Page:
Yes, We Have No Neutrons. An Eye-opening Tour through the Twists and Turns of Bad Science. By A. K. Dewdney, 1997, John Wiley & Sons, New York.
In our present science- and technology-dependent society, the public is regularly subjected to claims of new discoveries, scientific breakthroughs, spectacular technological advances, and the like. Some are real, some are not. The public media usually are eager to publicize the claims uncritically, even exaggerating and sensationalizing them.
It is difficult for the public to make judgments on the issues raised, and sometimes for the experts as well. Misuse of the word science is one problem; it is often used or inferred in situations where it is totally inappropriate. A. K. Dewdney, an Associate Professor of Mathematics at the University of Western Ontario, has provided us with a book to help us sort out some of these issues and to give the public a better understanding of what science is, and how and why it sometimes goes astray.
The introductory section gives a clear outline of what the scientific method is, what inductive and deductive science is, and what criteria to use in evaluating the scientific validity of a claim. The book is written in clear prose for a general readership. However, the author does not emphasize the critical roles which properly designed control experiments and repetition of observations play in scientific studies. Lack of adequate controls may be the most common bane of many well-intended studies, both in the well known fiascoes included in this book and in many other less publicized cases.
Dewdney takes up eight examples of so-called bad science, each *discussed in its own chapter that can be read independently of each other. The examples he has chosen represent misguided rather than fraudulent science, with the possible exception of Sigmund Freud. All are from this century, with Freud's introduction of psychotherapy at the beginning to the "Biosphere 2" debacle of a few years ago.
The chapter from which the title of the book is derived concerns so-called cold fusion. In 1989, two established, reputable chemists at the University of Utah made the astonishing announcement that they had achieved sustainable nuclear fusion in a glass jar, at normal laboratory temperatures, no less. The claim was stunning. Had all of our energy problems been solved, or had the investigators concocted a tale? The event was to become a textbook case of bad science. Dewdney tells us why and how this extraordinary claim developed, and how a sincere belief in the beginning was spun into a deception in the end.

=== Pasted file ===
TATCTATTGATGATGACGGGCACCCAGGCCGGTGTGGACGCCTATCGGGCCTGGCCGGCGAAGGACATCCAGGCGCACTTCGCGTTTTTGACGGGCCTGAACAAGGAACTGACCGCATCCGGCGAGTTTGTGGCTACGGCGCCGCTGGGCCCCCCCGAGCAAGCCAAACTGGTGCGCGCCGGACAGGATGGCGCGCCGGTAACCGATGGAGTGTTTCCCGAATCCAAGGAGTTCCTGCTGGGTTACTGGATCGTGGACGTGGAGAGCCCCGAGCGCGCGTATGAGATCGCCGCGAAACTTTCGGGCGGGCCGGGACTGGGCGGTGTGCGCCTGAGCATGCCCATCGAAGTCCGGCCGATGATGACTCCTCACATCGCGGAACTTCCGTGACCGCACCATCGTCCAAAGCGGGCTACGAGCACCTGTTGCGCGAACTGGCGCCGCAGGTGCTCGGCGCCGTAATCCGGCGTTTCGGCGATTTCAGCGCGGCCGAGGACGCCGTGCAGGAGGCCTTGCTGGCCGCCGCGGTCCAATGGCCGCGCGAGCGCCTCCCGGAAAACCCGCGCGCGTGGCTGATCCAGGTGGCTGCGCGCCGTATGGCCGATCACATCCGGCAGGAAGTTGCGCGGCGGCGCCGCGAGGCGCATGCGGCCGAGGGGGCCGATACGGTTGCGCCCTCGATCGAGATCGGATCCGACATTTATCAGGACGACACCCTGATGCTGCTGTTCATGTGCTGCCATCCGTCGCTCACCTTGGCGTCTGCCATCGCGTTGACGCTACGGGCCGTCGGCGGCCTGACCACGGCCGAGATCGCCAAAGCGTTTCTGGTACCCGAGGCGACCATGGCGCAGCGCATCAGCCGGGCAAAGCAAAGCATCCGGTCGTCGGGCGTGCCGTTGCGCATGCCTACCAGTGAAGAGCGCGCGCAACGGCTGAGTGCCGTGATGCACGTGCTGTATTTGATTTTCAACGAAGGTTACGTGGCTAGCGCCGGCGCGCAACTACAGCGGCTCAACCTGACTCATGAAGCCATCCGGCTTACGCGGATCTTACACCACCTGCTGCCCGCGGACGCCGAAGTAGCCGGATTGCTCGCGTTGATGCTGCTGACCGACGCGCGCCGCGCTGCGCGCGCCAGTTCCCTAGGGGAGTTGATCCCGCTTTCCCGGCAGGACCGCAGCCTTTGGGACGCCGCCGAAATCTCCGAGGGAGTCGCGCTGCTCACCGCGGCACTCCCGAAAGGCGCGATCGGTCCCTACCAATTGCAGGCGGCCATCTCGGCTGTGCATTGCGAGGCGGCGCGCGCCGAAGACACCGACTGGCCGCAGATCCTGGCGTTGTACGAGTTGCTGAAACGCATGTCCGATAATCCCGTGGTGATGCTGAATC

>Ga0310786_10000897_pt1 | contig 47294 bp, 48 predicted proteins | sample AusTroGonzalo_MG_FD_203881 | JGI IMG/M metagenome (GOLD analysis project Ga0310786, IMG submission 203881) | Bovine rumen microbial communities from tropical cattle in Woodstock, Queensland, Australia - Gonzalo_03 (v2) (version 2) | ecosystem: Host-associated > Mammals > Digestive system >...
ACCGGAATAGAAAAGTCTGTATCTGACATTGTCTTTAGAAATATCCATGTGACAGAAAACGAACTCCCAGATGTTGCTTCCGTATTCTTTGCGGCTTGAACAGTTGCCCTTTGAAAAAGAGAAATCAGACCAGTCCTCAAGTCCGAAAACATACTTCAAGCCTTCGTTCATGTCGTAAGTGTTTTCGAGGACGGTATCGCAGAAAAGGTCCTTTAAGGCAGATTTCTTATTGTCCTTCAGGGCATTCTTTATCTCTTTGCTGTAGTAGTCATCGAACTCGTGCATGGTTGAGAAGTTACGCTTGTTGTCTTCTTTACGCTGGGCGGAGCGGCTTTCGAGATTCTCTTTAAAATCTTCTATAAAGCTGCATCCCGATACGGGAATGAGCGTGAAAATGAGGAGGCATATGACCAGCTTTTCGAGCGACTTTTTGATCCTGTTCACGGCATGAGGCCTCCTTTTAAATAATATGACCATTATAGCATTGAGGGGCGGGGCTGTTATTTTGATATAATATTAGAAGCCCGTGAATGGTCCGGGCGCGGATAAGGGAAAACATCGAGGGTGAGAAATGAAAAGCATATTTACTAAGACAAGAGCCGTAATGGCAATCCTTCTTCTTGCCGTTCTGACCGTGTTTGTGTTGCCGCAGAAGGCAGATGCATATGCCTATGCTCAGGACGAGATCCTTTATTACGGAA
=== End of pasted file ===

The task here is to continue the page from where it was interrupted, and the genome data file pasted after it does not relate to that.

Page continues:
The story of cold fusion is intriguing, as is the one on the psychoanalytical theories of Freud. Most readers know that Freud's theories, though very controversial, have had a great impact since they were introduced. But I, for one, did not know that they lack scientific foundation, and there is evidence that at least some of the his cases of "successful" psychotherapy were fraudulent and certainly did not meet scientific standards. Dewdney states that Freud's theories were based on only six published case studies, half of which were incomplete and inconclusive. In the other three, the patients denied that Freud had helped them, or that events in their lives were misrepresented. It is interesting that some time later, in 1907, Freud burned all of his private papers.
In two other chapters which deal with matters that reach into psychology and sociology, the near complete lack of scientific basis of IQ-tests and the racial theories of J. Phillipe Rushton are discussed. Dewdney shows the flaws that have existed, and still exist, in commonly used IQ-tests, and how easy it is to reach wrong conclusions. He also amply shows that Rushton's theory of interracial IQ are without any scientific merit.
Of lesser importance is the chapter on "Biosphere 2" an event that took place in the Arizona desert about five years ago. (Biosphere 1 is Earth.) Although this event was well publicized as a scientific experiment, it was not; it hardly met any of the necessary criteria. Its inclusion in the book is not even justified as an example of bad science, although it would qualify as a example of bad technology and excellent showmanship. However, it is of interest to the public to learn that the event originated in a cult philosophy developed at the Synergia Ranch in Texas in the late 1960s. The author convincingly shows this.
In the remaining three chapters, only the "discovery" of N-rays by the respected scientist Rene Blondlet at the start of the century is an excellent illustration of bad science. The N-rays proved to be a product of imagination and subjective perceptions. When simple, objective tests were used, the N-rays disappeared. Dewdney may be correct in his opinion that research on the development of neural nets is extensively built on flawed and bad science, but he gives few specific examples. He also offers a very negative assessment of the search for extraterrestrial intelligence by radio astronomy. He believes it is a wasted, futile effort, and gives some good reasons for his opinion. I agree with him. But is SETI bad science, bad technology, or just bad policy? I lean to the latter. The main supporters of SETI, including the late Carl Sagan, never claimed that extraterrestrial radio signals had been detected. It is not justified to group their efforts with truly bad science.
The book is intended for the general public who can learn a great deal from it about why scientific methodology must be carefully applied to problems to avoid false conclusions. Experts may find the treatment of pet subjects to be too superficial. Others, like me, on occasions may find some muddled reasoning or argumentation, most notable in the chapter on neural nets. Overall, the 179-page book is well worth reading.
Edvard A. Hemmingsen, Emeritus Physiologist, UCSD